Sunday, October 31, 2010

The First Hammer Blow

The final proofs for The Gay Science were completed mid-June 1882 at Naumberg based upon Nietzsche’s work in Genoa and Messina. The book was published in August. It is traditionally seen as a transitional work, while remaining grouped with HH and Daybreak overall. But, in this work Nietzsche is much bolder and extravagant with his expression, reflecting the happy freedom in which he felt himself enwombed. Here is the first large-scale example of Nietzsche being outrageous in his acclamations, what he would call philosophizing “with a hammer” in a later work.

“God is dead.” (from aphorism 108) There is probably no more famous quote or idea in all of Nietzsche’s writings. It easily ranks with Rene Descartes’ assertion “I think, therefore, I am” as one of the more commonly known contentions among those comparative few of us that know anything at all about the history of western philosophy. Nietzsche’s most infamous formulation in the book is also one of his most misunderstood.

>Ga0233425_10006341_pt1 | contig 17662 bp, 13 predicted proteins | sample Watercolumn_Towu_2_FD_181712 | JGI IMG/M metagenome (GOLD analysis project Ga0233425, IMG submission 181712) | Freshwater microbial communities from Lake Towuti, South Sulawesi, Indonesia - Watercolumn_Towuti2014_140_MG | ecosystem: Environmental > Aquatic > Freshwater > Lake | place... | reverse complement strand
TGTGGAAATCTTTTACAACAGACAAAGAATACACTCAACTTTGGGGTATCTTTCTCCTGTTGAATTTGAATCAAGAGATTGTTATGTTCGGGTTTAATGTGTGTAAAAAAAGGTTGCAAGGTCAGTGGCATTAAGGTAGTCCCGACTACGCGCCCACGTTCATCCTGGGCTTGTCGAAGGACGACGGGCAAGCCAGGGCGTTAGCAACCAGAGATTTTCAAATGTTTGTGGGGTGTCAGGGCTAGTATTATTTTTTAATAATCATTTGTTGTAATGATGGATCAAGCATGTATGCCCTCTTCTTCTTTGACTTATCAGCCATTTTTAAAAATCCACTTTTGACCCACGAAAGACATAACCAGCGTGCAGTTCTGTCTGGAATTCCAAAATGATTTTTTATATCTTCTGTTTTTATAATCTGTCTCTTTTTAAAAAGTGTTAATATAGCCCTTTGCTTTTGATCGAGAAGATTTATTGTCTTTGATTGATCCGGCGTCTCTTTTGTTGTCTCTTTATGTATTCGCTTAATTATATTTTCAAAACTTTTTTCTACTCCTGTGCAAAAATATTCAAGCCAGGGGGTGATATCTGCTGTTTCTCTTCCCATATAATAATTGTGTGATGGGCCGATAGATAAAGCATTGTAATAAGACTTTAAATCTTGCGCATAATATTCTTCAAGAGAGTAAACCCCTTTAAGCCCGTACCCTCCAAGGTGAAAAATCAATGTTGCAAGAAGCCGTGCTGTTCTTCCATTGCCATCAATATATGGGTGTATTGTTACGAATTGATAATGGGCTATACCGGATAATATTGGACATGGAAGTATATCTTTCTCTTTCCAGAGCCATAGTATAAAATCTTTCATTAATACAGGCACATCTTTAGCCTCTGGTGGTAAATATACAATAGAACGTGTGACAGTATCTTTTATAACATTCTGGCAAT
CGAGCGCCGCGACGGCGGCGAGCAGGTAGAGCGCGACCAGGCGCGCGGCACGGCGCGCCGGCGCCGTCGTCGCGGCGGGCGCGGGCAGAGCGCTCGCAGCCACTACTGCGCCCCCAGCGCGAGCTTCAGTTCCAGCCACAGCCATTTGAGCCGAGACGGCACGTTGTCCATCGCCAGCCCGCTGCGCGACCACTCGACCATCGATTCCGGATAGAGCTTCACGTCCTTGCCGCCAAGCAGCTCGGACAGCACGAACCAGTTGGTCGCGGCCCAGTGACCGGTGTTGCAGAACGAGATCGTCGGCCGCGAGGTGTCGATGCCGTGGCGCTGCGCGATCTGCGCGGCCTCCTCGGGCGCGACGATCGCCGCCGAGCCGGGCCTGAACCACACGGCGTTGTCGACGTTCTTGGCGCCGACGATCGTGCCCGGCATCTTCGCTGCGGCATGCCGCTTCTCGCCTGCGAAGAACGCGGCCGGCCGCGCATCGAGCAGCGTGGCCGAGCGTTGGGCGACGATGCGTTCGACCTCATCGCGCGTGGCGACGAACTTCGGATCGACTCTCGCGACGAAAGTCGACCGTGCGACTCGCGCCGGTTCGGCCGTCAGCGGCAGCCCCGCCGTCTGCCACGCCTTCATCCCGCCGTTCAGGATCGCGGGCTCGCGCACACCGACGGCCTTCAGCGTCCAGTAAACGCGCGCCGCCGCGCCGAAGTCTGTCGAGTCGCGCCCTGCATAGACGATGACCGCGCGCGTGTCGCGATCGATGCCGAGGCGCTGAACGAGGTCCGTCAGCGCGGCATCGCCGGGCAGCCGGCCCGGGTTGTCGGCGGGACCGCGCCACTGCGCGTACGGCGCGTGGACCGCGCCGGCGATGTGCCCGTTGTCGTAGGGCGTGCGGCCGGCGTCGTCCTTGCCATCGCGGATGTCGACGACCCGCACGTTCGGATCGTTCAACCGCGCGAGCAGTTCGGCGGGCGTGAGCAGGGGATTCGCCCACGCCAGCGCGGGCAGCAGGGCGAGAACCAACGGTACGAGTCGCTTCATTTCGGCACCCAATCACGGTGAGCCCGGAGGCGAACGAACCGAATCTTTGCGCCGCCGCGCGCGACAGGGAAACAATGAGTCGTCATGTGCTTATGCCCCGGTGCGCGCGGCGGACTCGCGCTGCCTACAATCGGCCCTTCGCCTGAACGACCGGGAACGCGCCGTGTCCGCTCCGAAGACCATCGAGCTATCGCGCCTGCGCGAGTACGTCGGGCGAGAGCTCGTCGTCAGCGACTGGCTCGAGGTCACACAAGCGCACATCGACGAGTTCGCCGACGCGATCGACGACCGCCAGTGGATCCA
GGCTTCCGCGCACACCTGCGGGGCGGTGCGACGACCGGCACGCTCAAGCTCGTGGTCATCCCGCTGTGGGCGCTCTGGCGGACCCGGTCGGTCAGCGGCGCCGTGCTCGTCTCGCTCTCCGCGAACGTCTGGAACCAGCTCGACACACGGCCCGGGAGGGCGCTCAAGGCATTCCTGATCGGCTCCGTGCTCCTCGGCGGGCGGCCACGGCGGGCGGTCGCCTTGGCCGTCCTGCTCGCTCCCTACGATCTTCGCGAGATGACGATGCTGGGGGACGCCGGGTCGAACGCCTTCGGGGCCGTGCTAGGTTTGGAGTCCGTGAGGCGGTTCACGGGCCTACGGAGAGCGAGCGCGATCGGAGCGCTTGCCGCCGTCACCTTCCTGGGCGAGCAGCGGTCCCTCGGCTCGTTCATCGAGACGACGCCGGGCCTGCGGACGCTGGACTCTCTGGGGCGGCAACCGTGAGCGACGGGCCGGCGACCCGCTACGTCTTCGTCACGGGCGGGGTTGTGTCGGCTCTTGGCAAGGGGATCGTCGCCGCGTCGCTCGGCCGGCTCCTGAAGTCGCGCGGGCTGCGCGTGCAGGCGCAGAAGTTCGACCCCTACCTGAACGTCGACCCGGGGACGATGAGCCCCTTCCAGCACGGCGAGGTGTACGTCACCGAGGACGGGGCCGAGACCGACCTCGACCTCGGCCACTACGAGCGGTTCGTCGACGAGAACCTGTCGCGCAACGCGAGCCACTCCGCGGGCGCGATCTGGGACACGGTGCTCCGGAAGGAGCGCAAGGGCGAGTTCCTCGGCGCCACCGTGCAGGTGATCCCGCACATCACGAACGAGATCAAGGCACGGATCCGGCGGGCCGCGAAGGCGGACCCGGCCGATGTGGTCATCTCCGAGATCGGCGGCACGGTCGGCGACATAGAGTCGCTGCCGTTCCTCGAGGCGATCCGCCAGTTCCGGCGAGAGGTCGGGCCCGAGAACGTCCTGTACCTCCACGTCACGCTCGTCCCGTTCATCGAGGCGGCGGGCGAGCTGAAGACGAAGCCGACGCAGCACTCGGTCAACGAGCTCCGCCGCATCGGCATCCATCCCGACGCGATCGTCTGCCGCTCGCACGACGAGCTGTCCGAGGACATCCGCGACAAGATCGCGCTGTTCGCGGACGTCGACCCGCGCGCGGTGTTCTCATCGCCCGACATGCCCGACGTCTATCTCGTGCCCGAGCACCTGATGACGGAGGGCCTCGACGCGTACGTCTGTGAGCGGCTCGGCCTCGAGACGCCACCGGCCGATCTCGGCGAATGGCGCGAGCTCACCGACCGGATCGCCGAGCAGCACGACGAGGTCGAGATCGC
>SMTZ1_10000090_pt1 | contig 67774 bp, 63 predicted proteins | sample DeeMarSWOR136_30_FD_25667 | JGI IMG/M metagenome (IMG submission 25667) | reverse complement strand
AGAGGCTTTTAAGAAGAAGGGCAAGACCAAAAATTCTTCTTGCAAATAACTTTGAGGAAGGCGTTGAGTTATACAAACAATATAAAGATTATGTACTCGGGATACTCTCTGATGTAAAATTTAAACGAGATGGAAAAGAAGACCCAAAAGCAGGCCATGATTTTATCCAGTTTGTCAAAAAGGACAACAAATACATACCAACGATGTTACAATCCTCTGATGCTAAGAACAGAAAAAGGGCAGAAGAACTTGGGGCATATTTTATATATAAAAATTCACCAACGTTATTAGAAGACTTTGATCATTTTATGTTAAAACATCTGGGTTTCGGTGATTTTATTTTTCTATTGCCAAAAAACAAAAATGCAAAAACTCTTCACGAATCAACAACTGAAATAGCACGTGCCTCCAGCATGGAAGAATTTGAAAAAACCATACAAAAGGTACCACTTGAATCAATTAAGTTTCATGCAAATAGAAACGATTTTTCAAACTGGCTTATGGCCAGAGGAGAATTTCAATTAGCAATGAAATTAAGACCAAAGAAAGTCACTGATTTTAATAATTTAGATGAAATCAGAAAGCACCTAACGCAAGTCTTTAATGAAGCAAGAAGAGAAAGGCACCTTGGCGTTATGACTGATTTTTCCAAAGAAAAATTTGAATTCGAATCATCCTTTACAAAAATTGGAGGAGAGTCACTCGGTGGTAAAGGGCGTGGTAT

“Nietzsche is not saying, as it were: you have been told that there is a God, but verily I say unto you, There is no God. What he does say is that ‘God is dead.’ This is the language of religion; the picture is derived from the Gospels; and Hegel had also spoken of the death of God. Nietzsche infuses new meaning into this old image, while still implying that God once was alive. It seems paradoxical that God, if he lived, could have died. But ‘God is dead’; ‘we have killed him’; and ‘this tremendous event…has not yet reached the ears of man’ – that is an attempt at a diagnosis of contemporary civilization, not a metaphysical speculation of ultimate reality.” (Kaufmann, page 100)